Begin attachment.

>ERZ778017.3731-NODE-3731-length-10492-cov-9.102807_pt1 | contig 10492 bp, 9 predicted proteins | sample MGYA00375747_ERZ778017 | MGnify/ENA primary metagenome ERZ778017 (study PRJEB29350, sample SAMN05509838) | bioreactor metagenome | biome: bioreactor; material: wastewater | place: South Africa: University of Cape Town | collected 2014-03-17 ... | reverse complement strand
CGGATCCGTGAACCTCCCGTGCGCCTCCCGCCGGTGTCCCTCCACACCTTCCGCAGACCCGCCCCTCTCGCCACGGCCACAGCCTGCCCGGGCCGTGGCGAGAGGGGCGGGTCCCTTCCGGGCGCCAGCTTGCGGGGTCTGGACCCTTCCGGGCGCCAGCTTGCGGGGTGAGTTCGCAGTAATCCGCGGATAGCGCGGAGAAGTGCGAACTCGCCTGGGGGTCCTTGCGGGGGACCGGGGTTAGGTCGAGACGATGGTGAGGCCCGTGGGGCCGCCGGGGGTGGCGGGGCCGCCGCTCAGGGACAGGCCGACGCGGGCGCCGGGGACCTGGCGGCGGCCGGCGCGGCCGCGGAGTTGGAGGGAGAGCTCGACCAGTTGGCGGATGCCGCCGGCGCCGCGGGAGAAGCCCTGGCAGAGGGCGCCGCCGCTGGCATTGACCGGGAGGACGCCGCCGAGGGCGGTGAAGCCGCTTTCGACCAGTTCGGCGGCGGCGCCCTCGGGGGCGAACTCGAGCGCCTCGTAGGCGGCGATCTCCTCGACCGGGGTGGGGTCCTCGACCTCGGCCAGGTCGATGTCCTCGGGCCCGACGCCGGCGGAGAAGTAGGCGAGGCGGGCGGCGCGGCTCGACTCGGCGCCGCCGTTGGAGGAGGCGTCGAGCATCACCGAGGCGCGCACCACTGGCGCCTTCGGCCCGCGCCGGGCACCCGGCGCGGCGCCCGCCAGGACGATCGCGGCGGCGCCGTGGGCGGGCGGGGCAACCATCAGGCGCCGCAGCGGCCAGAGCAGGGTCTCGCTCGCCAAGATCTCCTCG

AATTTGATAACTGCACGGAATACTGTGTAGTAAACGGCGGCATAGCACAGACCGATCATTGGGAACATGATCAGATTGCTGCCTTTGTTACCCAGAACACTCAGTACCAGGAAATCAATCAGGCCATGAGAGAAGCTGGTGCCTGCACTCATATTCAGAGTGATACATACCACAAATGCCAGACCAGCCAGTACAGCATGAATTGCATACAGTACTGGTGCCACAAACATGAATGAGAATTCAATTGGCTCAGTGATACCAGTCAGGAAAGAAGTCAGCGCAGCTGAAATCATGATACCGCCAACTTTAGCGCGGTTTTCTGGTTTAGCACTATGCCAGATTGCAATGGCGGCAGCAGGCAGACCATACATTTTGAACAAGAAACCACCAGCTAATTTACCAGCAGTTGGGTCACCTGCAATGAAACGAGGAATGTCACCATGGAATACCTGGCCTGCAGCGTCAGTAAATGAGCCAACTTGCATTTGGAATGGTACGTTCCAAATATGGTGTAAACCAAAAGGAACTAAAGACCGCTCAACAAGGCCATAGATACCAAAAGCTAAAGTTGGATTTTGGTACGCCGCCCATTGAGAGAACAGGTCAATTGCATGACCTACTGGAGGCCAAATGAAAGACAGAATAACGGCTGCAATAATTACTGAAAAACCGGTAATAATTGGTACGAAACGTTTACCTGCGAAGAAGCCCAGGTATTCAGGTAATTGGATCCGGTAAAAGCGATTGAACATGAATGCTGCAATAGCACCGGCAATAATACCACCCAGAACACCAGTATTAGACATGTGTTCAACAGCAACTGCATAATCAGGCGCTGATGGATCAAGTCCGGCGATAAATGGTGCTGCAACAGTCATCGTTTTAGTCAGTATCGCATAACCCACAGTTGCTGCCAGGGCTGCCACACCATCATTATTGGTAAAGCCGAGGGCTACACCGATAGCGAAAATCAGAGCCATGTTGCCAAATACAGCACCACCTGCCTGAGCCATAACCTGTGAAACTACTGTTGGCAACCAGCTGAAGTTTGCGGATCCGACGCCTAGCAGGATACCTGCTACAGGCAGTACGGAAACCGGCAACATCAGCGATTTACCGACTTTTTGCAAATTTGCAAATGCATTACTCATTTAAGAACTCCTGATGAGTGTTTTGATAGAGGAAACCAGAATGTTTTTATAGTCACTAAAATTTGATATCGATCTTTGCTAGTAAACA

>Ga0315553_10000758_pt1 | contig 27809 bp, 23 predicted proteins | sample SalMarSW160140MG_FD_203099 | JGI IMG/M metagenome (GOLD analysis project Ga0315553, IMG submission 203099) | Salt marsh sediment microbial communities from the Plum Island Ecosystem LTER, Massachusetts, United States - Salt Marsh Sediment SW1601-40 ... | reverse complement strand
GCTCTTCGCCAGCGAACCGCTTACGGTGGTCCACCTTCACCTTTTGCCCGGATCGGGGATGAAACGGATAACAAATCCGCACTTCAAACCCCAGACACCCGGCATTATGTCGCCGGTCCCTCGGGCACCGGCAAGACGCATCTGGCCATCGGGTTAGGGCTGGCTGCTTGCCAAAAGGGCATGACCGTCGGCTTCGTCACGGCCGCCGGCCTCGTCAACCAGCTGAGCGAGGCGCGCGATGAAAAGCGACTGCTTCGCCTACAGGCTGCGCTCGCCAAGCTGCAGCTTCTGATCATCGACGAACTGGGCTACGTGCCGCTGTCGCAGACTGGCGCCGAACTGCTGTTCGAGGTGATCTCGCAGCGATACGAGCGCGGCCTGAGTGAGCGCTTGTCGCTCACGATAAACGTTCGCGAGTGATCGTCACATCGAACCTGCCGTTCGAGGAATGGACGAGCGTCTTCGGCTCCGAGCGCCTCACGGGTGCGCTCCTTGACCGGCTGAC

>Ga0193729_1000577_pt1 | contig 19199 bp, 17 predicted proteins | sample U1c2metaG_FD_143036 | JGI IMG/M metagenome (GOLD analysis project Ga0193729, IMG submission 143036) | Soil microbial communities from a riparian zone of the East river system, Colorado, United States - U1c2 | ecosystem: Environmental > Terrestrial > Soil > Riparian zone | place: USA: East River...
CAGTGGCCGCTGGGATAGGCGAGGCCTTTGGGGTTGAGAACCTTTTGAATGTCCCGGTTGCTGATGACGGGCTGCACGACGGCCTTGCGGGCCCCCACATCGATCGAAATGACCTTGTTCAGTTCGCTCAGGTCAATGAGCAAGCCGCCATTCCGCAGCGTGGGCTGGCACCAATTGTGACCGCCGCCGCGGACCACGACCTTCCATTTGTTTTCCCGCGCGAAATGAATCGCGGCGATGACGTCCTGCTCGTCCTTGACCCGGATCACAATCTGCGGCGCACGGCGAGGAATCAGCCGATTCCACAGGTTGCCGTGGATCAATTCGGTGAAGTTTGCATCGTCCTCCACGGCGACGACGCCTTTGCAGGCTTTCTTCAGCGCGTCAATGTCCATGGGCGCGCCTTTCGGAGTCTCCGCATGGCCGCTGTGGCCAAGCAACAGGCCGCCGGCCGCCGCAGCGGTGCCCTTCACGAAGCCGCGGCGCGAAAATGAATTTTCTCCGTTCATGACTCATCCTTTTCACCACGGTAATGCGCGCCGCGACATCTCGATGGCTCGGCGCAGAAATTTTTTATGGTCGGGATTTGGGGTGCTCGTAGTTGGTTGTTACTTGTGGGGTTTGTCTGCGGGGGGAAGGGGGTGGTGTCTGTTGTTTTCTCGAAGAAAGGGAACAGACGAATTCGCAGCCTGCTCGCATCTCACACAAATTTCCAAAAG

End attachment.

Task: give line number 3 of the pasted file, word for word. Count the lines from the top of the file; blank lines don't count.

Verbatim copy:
AATTTGATAACTGCACGGAATACTGTGTAGTAAACGGCGGCATAGCACAGACCGATCATTGGGAACATGATCAGATTGCTGCCTTTGTTACCCAGAACACTCAGTACCAGGAAATCAATCAGGCCATGAGAGAAGCTGGTGCCTGCACTCATATTCAGAGTGATACATACCACAAATGCCAGACCAGCCAGTACAGCATGAATTGCATACAGTACTGGTGCCACAAACATGAATGAGAATTCAATTGGCTCAGTGATACCAGTCAGGAAAGAAGTCAGCGCAGCTGAAATCATGATACCGCCAACTTTAGCGCGGTTTTCTGGTTTAGCACTATGCCAGATTGCAATGGCGGCAGCAGGCAGACCATACATTTTGAACAAGAAACCACCAGCTAATTTACCAGCAGTTGGGTCACCTGCAATGAAACGAGGAATGTCACCATGGAATACCTGGCCTGCAGCGTCAGTAAATGAGCCAACTTGCATTTGGAATGGTACGTTCCAAATATGGTGTAAACCAAAAGGAACTAAAGACCGCTCAACAAGGCCATAGATACCAAAAGCTAAAGTTGGATTTTGGTACGCCGCCCATTGAGAGAACAGGTCAATTGCATGACCTACTGGAGGCCAAATGAAAGACAGAATAACGGCTGCAATAATTACTGAAAAACCGGTAATAATTGGTACGAAACGTTTACCTGCGAAGAAGCCCAGGTATTCAGGTAATTGGATCCGGTAAAAGCGATTGAACATGAATGCTGCAATAGCACCGGCAATAATACCACCCAGAACACCAGTATTAGACATGTGTTCAACAGCAACTGCATAATCAGGCGCTGATGGATCAAGTCCGGCGATAAATGGTGCTGCAACAGTCATCGTTTTAGTCAGTATCGCATAACCCACAGTTGCTGCCAGGGCTGCCACACCATCATTATTGGTAAAGCCGAGGGCTACACCGATAGCGAAAATCAGAGCCATGTTGCCAAATACAGCACCACCTGCCTGAGCCATAACCTGTGAAACTACTGTTGGCAACCAGCTGAAGTTTGCGGATCCGACGCCTAGCAGGATACCTGCTACAGGCAGTACGGAAACCGGCAACATCAGCGATTTACCGACTTTTTGCAAATTTGCAAATGCATTACTCATTTAAGAACTCCTGATGAGTGTTTTGATAGAGGAAACCAGAATGTTTTTATAGTCACTAAAATTTGATATCGATCTTTGCTAGTAAACA